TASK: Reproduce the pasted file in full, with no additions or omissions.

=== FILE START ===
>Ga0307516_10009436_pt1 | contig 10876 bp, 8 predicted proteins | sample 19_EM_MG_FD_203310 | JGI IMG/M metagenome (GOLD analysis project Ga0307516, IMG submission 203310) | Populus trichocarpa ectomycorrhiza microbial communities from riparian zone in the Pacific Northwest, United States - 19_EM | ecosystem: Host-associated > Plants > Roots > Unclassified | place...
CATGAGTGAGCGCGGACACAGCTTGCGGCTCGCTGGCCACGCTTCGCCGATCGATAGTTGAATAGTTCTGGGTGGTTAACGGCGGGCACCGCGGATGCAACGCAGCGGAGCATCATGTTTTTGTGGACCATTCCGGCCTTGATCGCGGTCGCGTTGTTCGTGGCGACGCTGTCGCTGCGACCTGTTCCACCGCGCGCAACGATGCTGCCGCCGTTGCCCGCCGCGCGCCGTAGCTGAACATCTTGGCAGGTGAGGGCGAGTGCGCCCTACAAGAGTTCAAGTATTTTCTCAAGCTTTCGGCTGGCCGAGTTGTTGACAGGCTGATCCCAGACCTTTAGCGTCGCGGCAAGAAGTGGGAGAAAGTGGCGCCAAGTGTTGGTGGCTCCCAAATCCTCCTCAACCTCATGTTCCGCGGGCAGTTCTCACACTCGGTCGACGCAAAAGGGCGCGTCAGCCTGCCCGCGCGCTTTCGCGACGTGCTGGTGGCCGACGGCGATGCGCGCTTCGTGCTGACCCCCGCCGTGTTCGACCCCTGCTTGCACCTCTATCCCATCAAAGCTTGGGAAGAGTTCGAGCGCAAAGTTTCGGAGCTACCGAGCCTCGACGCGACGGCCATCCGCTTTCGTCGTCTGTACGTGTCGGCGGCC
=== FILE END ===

>Ga0307516_10009436_pt1 | contig 10876 bp, 8 predicted proteins | sample 19_EM_MG_FD_203310 | JGI IMG/M metagenome (GOLD analysis project Ga0307516, IMG submission 203310) | Populus trichocarpa ectomycorrhiza microbial communities from riparian zone in the Pacific Northwest, United States - 19_EM | ecosystem: Host-associated > Plants > Roots > Unclassified | place...
CATGAGTGAGCGCGGACACAGCTTGCGGCTCGCTGGCCACGCTTCGCCGATCGATAGTTGAATAGTTCTGGGTGGTTAACGGCGGGCACCGCGGATGCAACGCAGCGGAGCATCATGTTTTTGTGGACCATTCCGGCCTTGATCGCGGTCGCGTTGTTCGTGGCGACGCTGTCGCTGCGACCTGTTCCACCGCGCGCAACGATGCTGCCGCCGTTGCCCGCCGCGCGCCGTAGCTGAACATCTTGGCAGGTGAGGGCGAGTGCGCCCTACAAGAGTTCAAGTATTTTCTCAAGCTTTCGGCTGGCCGAGTTGTTGACAGGCTGATCCCAGACCTTTAGCGTCGCGGCAAGAAGTGGGAGAAAGTGGCGCCAAGTGTTGGTGGCTCCCAAATCCTCCTCAACCTCATGTTCCGCGGGCAGTTCTCACACTCGGTCGACGCAAAAGGGCGCGTCAGCCTGCCCGCGCGCTTTCGCGACGTGCTGGTGGCCGACGGCGATGCGCGCTTCGTGCTGACCCCCGCCGTGTTCGACCCCTGCTTGCACCTCTATCCCATCAAAGCTTGGGAAGAGTTCGAGCGCAAAGTTTCGGAGCTACCGAGCCTCGACGCGACGGCCATCCGCTTTCGTCGTCTGTACGTGTCGGCGGCC